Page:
The pandemic of the severe acute respiratory syndrome coronavirus 2 (SARS-CoV-2) poses a serious global health threat. Since no specific therapeutics are available, researchers around the world screened compounds to inhibit various molecular targets of SARS-CoV-2 including its main protease (Mpro) essential for viral replication. Due to the high urgency of these discovery efforts, off-target binding, which is one of the major reasons for drug-induced toxicity and safety-related drug attrition, was neglected. Here, we used molecular docking, toxicity profiling, and multiple molecular dynamics (MD) protocols to assess the selectivity of 33 reported non-covalent inhibitors of SARS-CoV-2 Mpro against eight proteases and 16 anti-targets. The panel of proteases included SARS-CoV Mpro, cathepsin G, caspase-3, ubiquitin carboxy-terminal hydrolase L1 (UCHL1), thrombin, factor Xa, chymase, and prostasin. Several of the assessed compounds presented considerable off-target binding towards the panel of proteases, as well as the selected anti-targets. Our results further suggest a high risk of off-target binding to chymase and cathepsin G. Thus, in future discovery projects, experimental selectivity assessment should be directed toward these proteases. A systematic selectivity assessment of SARS-CoV-2 Mpro inhibitors, as we report it, was not previously conducted. Full article
(This article belongs to the Special Issue COVID-19 and Molecular Studies in Biology and Chemistry)
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Article
Human Milk Antibodies against S1 and S2 Subunits from SARS-CoV-2, HCoV-OC43, and HCoV-229E in Mothers with a Confirmed COVID-19 PCR, Viral SYMPTOMS, and Unexposed Mothers
Int. J. Mol. Sci. 2021, 22(4), 1749; https://doi.org/10.3390/ijms22041749 - 09 Feb 2021
Cited by 8 | Viewed by 1438
Abstract
Background: Preexisting immunity to SARS-CoV-2 could be related to cross-reactive antibodies to common human-coronaviruses (HCoVs). This study aimed to evaluate whether human milk antibodies against to S1 and S2 subunits SARS-CoV-2 are cross-reactive to S1 and S2 subunits HCoV-OC43 and HCoV-229E in mothers [...] Read more.
Background: Preexisting immunity to SARS-CoV-2 could be related to cross-reactive antibodies to common human-coronaviruses (HCoVs). This study aimed to evaluate whether human milk antibodies against to S1 and S2 subunits SARS-CoV-2 are cross-reactive to S1 and S2 subunits HCoV-OC43 and HCoV-229E in mothers with a confirmed COVID-19 PCR test, in mothers with previous viral symptoms during COVID-19 pandemic, and in unexposed mothers; Methods: The levels of secretory IgA (SIgA)/IgA, secretory IgM (SIgM)/IgM, and IgG specific to S1 and S2 SARS-CoV-2, and reactive to S1 + S2 HCoV-OC43, and HCoV-229E were measured in milk from 7 mothers with a confirmed COVID-19 PCR test, 20 mothers with viral symptoms, and unexposed mothers (6 Ctl1-2018 and 16 Ctl2-2018) using ELISA; Results: The S2 SARS-CoV-2 IgG levels were higher in the COVID-19 PCR (p = 0.014) and viral symptom (p = 0.040) groups than in the Ctl1-2018 group. We detected a higher number of positive correlations between the antigens and secretory antibodies in the COVID-19 PCR group than in the viral symptom and Ctl-2018 groups. S1 + S2 HCoV-OC43-reactive IgG was higher in the COVID-19 group than in the control group (p = 0.002) but did not differ for the other antibodies; Conclusions: Mothers with a confirmed COVID-19 PCR and mothers with previous viral symptoms had preexisting human milk antibodies against S2 subunit SARS-CoV-2. Human milk IgG were more specific to S2 subunit SARS-CoV-2 than other antibodies, whereas SIgA and SIgM were polyreactive and cross-reactive to S1 or S2 subunit SARS-CoV-2. Full article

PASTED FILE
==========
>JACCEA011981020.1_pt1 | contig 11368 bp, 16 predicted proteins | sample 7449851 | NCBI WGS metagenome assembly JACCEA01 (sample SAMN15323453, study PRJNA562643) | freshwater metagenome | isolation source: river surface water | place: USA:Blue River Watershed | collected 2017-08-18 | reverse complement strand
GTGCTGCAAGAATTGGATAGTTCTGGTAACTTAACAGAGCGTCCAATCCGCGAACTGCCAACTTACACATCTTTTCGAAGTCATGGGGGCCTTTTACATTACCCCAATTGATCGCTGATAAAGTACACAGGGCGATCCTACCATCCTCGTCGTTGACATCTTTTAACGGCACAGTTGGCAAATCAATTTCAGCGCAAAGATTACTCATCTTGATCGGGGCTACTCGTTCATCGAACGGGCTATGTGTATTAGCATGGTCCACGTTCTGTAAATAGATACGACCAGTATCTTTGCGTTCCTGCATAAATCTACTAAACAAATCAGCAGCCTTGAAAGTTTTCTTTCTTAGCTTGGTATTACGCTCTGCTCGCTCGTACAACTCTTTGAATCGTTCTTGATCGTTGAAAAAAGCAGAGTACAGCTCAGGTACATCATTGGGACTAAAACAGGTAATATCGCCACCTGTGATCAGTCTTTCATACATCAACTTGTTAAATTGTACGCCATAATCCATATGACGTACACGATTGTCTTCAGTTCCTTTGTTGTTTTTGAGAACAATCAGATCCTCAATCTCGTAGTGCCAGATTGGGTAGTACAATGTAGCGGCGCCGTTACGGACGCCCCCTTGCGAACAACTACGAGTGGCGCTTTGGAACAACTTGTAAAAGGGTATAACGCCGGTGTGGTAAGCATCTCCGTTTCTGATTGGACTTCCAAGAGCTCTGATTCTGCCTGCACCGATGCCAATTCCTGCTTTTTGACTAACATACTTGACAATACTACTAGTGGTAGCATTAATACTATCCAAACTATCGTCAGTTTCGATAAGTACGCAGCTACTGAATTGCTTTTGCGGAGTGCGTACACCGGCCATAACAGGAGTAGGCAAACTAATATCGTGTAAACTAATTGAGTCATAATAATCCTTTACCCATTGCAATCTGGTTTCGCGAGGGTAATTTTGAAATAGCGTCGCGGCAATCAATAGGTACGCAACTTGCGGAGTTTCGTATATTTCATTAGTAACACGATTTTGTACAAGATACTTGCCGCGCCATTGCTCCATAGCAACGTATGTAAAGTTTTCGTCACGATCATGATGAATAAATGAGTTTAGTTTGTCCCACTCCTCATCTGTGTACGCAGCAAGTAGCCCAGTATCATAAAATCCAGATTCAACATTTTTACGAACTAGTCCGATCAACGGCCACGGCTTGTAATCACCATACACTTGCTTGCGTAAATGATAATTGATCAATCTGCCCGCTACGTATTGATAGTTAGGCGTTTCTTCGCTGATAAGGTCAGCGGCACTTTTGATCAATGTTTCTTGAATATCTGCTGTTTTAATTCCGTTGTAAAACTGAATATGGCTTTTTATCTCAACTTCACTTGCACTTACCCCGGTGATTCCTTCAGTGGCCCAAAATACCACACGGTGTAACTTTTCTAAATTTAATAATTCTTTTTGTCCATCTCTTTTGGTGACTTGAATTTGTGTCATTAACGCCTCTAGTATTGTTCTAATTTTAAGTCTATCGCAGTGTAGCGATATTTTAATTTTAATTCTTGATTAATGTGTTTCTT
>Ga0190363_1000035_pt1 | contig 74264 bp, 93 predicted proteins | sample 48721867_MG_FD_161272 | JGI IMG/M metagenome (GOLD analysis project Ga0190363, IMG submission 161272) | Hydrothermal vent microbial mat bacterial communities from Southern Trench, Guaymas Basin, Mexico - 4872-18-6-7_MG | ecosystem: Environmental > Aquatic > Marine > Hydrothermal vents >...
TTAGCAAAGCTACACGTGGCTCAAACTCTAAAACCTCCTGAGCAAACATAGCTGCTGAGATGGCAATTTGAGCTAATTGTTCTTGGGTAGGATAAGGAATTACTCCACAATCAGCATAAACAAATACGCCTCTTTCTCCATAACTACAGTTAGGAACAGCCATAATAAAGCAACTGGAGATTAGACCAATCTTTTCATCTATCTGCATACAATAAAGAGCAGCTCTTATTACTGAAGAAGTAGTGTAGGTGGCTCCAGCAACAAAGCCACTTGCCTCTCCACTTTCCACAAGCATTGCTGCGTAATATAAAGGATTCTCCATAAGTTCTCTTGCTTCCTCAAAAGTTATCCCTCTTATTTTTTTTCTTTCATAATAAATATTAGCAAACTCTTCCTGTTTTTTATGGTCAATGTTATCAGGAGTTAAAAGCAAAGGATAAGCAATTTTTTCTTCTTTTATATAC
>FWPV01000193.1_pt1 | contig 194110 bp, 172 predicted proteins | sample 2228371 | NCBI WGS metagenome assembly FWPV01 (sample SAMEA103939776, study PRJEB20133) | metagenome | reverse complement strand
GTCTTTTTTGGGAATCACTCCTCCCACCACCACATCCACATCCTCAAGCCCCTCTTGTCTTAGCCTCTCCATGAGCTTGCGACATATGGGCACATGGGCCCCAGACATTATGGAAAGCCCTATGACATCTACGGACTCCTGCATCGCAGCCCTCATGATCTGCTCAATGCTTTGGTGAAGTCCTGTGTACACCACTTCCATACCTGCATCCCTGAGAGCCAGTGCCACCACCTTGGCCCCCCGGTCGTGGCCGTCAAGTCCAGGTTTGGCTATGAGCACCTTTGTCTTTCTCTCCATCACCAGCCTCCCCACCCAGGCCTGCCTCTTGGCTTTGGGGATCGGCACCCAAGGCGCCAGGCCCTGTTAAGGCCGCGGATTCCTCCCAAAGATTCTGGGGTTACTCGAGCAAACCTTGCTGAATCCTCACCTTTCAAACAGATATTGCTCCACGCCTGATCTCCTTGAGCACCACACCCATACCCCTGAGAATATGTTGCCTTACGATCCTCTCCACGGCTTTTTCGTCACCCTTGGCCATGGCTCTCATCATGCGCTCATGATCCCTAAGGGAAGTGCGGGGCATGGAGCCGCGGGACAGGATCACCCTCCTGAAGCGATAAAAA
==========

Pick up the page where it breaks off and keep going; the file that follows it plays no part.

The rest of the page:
(This article belongs to the Special Issue COVID-19 and Molecular Studies in Biology and Chemistry)
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Article
Establishment of Murine Hybridoma Cells Producing Antibodies against Spike Protein of SARS-CoV-2
Int. J. Mol. Sci. 2020, 21(23), 9167; https://doi.org/10.3390/ijms21239167 - 01 Dec 2020
Cited by 2 | Viewed by 1008
Abstract
In 2020 the world faced the pandemic of COVID-19 severe acute respiratory syndrome caused by a new type of coronavirus named SARS-CoV-2. To stop the spread of the disease, it is crucial to create molecular tools allowing the investigation, diagnoses and treatment of [...] Read more.
In 2020 the world faced the pandemic of COVID-19 severe acute respiratory syndrome caused by a new type of coronavirus named SARS-CoV-2. To stop the spread of the disease, it is crucial to create molecular tools allowing the investigation, diagnoses and treatment of COVID-19. One of such tools are monoclonal antibodies (mAbs). In this study we describe the development of hybridoma cells that can produce mouse mAbs against receptor binding domain of SARS-CoV-2 spike (S) protein. These mAbs are able to specifically detect native and denatured S proteins in all tested applications, including immunoblotting, enzyme-linked immunosorbent assay, immunofluorescence staining of cells and immunohistochemical staining of paraffin embedded patients’ tissue samples. In addition, we showed that the obtained mAbs can efficiently block SARS-CoV-2 infection in in vitro experiments. Finally, we determined the amino acid sequence of light and heavy chains of the mAbs. This information will allow the use of corresponding peptides to establish genetically engineered therapeutic antibodies. To date multiple mAbs against SARS-CoV-2 proteins have been established, however, bigger sets of various antibodies will allow the detection and neutralization of SARS-CoV-2, even if the virus acquires novel mutations. Full article